The serious merlot producers on the other hand have been battling with the cultivar’s negative press. Its critics point out that many of the more premium examples are either unpleasantly green, or overripe and porty. Winemakers hoping to steer a course between the two positions tend to produce wines which reflect the compromises they must make: super-ripe berry notes underpinned by chewy herbal textures. Our leading producers regularly host workshops to see how best they can manage its idiosyncrasies in the South African context. Today (4th August) they are being addressed by the world’s most famous merlot producer – or at least the winemaker (Olivier Berrouet) at the world’s most famous merlot-based estate, Chateau Petrus.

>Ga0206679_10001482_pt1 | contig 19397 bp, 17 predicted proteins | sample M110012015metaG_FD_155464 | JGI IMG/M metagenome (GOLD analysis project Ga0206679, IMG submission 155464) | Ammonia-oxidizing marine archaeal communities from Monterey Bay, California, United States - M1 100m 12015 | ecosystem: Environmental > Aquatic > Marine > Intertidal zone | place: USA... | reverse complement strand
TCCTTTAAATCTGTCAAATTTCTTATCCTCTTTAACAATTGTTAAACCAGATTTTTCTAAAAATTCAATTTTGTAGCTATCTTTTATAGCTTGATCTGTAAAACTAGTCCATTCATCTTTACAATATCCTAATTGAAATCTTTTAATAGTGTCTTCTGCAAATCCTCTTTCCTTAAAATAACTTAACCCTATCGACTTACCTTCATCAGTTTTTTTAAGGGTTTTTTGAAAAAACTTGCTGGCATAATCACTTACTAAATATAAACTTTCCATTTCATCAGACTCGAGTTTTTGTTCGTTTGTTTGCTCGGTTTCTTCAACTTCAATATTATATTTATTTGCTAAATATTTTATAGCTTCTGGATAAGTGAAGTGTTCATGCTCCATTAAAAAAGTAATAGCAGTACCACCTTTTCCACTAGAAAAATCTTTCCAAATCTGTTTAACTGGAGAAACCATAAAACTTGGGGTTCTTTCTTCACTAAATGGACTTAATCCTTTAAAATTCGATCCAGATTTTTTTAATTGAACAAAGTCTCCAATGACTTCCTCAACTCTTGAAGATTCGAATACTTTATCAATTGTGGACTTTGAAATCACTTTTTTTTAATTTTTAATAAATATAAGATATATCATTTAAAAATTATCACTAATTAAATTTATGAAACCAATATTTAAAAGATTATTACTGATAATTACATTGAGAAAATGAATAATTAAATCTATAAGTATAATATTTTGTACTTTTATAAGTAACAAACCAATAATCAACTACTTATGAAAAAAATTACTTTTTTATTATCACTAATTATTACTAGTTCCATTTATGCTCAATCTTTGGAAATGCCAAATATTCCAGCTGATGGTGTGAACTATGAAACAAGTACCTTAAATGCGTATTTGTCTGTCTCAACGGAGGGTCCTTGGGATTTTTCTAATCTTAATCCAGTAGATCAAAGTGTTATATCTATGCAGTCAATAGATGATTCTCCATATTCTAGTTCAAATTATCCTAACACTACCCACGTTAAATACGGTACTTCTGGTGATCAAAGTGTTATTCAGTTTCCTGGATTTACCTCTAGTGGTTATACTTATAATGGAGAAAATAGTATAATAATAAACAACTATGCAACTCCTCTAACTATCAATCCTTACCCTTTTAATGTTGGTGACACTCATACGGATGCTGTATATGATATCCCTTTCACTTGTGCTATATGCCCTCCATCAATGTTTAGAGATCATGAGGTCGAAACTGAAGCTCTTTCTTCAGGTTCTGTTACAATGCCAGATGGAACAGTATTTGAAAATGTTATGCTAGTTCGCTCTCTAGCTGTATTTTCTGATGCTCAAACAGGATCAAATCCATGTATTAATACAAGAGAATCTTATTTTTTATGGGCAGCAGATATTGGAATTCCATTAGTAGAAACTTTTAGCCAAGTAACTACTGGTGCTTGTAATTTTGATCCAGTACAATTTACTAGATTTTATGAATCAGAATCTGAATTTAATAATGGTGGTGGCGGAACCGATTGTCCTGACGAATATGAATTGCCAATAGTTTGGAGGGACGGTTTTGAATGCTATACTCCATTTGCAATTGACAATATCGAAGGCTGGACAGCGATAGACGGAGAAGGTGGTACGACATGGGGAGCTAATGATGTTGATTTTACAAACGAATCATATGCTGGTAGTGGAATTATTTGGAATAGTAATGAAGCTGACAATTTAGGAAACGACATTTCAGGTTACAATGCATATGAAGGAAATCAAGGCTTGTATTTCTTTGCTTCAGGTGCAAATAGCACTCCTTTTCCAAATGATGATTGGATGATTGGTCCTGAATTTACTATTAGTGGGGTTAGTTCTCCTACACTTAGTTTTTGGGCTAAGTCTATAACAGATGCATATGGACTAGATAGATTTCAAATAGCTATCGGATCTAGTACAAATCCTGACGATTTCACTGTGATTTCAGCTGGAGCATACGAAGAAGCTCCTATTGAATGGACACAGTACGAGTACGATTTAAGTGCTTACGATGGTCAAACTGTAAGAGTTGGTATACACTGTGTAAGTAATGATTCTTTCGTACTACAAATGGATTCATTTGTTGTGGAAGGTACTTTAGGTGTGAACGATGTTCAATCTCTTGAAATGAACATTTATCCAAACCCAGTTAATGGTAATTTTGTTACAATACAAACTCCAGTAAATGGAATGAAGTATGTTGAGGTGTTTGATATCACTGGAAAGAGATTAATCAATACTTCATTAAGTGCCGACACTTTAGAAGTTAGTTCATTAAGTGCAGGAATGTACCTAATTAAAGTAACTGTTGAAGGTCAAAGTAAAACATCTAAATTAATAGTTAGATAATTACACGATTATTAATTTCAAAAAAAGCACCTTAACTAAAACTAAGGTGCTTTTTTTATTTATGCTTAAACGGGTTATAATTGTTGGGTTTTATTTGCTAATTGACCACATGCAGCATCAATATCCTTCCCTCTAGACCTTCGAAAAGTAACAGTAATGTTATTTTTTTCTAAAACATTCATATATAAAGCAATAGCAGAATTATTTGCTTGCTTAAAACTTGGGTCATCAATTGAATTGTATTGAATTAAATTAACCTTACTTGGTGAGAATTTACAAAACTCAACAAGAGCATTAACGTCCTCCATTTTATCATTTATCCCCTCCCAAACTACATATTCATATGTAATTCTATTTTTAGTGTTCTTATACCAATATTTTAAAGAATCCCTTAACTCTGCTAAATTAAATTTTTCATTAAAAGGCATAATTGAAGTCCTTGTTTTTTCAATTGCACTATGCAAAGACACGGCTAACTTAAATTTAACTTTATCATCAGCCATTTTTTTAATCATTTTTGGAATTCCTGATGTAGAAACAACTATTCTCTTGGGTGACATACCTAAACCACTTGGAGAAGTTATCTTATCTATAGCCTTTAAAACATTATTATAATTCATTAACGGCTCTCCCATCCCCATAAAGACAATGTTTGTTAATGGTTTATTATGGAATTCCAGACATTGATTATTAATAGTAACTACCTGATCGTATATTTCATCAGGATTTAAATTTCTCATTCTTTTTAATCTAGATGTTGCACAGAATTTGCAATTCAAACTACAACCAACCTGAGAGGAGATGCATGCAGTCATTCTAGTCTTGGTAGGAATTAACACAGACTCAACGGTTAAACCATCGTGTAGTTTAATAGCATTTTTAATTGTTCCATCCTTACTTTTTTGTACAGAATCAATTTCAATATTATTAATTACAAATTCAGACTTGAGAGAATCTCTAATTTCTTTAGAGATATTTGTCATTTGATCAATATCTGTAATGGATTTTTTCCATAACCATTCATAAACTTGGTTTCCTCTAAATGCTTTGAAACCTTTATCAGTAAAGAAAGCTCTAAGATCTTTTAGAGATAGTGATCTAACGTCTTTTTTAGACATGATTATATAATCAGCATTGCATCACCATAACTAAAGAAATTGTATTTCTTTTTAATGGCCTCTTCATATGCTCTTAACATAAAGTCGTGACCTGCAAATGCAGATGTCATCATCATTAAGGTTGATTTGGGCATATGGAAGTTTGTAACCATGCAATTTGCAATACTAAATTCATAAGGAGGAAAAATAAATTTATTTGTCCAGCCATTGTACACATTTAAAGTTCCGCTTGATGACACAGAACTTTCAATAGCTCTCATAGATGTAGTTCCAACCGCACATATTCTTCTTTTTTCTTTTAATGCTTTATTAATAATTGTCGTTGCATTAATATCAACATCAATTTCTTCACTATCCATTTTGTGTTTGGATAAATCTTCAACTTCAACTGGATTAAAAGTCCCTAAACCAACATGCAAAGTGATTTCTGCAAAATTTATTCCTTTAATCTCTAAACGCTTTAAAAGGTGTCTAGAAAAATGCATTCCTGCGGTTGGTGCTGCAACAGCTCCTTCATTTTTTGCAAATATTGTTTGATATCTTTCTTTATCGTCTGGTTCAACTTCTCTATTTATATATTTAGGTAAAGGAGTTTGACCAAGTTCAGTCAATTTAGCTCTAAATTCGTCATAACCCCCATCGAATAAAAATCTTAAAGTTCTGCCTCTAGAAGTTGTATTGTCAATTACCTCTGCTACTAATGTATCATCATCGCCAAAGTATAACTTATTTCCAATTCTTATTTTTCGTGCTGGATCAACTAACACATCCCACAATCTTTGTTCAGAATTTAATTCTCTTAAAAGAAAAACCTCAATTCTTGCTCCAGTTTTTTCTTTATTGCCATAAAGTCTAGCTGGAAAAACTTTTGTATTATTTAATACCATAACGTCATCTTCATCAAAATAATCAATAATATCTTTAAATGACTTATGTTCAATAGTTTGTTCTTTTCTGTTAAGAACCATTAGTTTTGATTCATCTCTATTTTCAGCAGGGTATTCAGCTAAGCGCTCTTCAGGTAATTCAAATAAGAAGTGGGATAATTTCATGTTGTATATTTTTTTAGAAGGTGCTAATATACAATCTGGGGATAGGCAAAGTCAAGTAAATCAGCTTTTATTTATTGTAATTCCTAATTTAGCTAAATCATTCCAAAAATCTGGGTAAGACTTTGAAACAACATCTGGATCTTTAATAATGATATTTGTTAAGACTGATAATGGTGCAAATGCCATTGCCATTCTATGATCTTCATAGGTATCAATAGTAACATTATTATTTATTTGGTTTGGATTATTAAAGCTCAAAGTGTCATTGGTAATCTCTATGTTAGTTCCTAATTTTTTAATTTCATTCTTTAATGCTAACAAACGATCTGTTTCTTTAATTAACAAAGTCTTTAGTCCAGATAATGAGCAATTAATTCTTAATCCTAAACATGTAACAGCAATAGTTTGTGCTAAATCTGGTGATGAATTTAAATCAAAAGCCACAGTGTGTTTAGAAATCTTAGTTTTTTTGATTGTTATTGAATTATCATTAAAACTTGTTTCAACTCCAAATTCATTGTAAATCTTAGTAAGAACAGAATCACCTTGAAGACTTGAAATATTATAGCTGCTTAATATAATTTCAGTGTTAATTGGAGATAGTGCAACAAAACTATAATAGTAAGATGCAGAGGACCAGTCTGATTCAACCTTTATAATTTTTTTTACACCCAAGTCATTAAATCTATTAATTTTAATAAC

This is therefore an opportune time for me to look at the examples which have lately made a positive impression – and to acknowledge the work that has been done with Cape merlots has produced some very positive results. Take the Protea 2015 for instance. This is a wine (like all the others in this great value range) which retails for about R70 per bottle. Fresh, savoury, with creamy tannins and real vinosity (despite its youth) it scored an impressive 88 points, tasted blind. There’s nothing of comparable value about: to find a merlot closer to the 90 point mark (and in this case, right on it) you need to look to roughly three times the selling price. For this you get the Rust en Vrede Merlot 2015, which is palpably bigger and richer, without a significant loss of freshness. Weighty, textured and indisputably ripe, it’s not everyone’s idea of an easy to drink wine. However, it is savoury rather than porty, and something of a classic in the big and bold style.